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  1. 3 points
    DrD

    What Makes A Ship Move?

    Mechanics Corner A Journal of Applied Mechanics and Mathematics by DrD, #47 What Makes a Ship Move? One of the problems that often confronts engineers is the description of large, interconnected systems. Engineers tend to specialize, so that one is very knowledgeable on gears, another knows bearings, a third knows pumps, but none of them are comfortable with the whole system. In the automotive context, this is often expressed as, "How does the engine cause the car to move forward?" On the one hand, most engineers can describe the process in words, but they are far less quick to talk about equations for the whole system. Here, I will address a similar modeling question in the marine context, "What makes a ship move?" WhatMakesAShipMove.pdf
  2. 2 points
    DrD

    What Makes A Ship Move?

    What has happened? Is the sky falling? This is unprecedented!! A well thought out response to one of my posts! I am simply stunned!!! Thank you, HKS! This is the first time I have ever seen such a good response to a post. You asked about learning whole system level modeling. I suggest that you might simply want to pick some everyday systems and try to model them. A car or motorcycle is an obvious choice, but there are others such as a railroad train (starting/stopping/running down the track), a rolling mill (if you are familiar with how such systems are built), a diesel engine driven generator starting a pump motor load, or perhaps a soda bottle filling machine. At the time I first wrote this article, some 15 years ago, I was working for the US Navy in a propulsion engineering group. Most of the engineers around me were EEs, because we were looking at electric drive for ships. I found that most of them did not know much about motors, much less the rest of the system. Their knowledge was largely limited to power electronics for speed control of electric motors. They has no idea how that related to ship motion. DrD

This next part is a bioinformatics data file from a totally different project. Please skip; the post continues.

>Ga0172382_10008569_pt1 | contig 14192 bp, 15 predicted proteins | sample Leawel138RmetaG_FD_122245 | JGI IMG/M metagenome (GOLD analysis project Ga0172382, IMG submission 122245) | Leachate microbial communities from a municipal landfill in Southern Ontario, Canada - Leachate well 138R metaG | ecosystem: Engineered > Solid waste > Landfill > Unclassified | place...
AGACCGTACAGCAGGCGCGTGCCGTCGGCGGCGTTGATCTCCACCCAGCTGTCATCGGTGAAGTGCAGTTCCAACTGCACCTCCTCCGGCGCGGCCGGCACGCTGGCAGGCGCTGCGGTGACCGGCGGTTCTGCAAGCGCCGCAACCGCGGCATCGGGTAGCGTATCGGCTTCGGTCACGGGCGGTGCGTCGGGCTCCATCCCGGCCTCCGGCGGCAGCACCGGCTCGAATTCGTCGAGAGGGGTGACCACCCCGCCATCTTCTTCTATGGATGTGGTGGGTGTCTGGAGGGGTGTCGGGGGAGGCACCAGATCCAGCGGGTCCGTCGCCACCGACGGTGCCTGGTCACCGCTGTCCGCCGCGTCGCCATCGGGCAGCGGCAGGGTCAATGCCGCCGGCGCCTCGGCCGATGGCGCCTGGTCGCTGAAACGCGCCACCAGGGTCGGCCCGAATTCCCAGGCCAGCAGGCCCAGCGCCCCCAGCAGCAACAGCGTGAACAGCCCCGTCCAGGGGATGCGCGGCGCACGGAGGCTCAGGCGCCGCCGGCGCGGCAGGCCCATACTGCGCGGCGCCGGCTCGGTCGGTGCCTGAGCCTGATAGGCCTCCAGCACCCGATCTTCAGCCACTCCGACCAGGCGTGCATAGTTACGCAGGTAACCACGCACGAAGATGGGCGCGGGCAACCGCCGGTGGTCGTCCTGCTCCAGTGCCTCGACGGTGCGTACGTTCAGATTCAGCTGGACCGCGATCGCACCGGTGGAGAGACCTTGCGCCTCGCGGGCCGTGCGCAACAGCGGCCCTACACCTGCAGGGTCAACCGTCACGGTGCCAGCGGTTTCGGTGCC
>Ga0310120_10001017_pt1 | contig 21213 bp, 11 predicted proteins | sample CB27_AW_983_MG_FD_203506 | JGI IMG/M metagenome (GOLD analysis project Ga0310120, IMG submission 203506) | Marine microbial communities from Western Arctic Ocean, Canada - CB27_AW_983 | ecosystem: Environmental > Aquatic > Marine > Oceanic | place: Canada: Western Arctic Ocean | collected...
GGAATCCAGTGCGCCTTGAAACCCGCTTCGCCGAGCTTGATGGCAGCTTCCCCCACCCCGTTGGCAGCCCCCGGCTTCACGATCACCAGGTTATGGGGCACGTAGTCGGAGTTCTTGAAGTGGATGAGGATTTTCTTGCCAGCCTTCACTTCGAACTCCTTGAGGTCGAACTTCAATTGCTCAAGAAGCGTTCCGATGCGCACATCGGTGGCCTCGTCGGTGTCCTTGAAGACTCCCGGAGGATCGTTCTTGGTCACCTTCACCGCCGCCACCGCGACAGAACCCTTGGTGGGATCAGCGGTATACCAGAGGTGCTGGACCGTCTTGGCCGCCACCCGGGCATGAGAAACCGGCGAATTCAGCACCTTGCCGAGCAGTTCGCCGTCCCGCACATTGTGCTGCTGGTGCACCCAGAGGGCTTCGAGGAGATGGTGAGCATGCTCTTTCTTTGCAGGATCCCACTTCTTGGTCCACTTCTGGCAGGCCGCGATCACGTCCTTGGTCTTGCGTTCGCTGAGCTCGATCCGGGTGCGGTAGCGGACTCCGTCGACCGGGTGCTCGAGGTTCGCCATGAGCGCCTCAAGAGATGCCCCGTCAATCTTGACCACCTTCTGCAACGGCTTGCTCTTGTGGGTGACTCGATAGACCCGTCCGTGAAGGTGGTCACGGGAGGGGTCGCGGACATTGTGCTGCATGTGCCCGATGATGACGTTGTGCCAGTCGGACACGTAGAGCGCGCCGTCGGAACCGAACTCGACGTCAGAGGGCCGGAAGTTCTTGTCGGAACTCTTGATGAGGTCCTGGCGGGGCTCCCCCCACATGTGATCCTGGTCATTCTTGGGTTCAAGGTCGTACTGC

3. 1 point
    HKS

    What Makes A Ship Move?

    DrD, first, I want to apologize for the lack of response my colleagues and I have shown to your great content, is just a sad behavior of recent generations, to show indifference even to things that interest us. One can argue that in a greater extent is due to the massive distractions we are exposed (primarily social media) in current times and I don't see a practical solution to that problem in the near future. In any case, I'm not better than anyone in that regard, just happened that I don't want to continue wasting time in trivial things and that's the reason why I decided to take the time to respond to your post this Sunday. Second, I thank you, all of your posted content is enriching, especially from a professional growth point of view. I will do as you say, starting with the modeling of simple everyday systems while I develop my analytical skills. If it isn't a burden I will be pleased if you can review the models I'll do. I don't want you to waste time so I will take the time to produce something worth reviewing. Lastly, I can relate to your experience with the team of EEs and I could not agree more. Two years ago I was looking for design a centrifugal separator but I didn't want to use a motor and multiplier (neither gear or pulley) but directly design (and build) an electric motor capable of high rpm (I know that they already exist but I was looking for built it specifically for the work at hand), so I seek for an EE to help me and to my surprise he just relates to a lecture where they "learn" the principles of electric motor design and that was the limit of his help. Certainly, I could have done that by myself in the library. It appears that specialization along with a lack of knowledge in the basics and the general perspective of things is not exclusive to mechanical engineering. I only remain to say that I just want to be a better engineer and your content help me (and others that are silent) in that direction. Best Regards, HKS.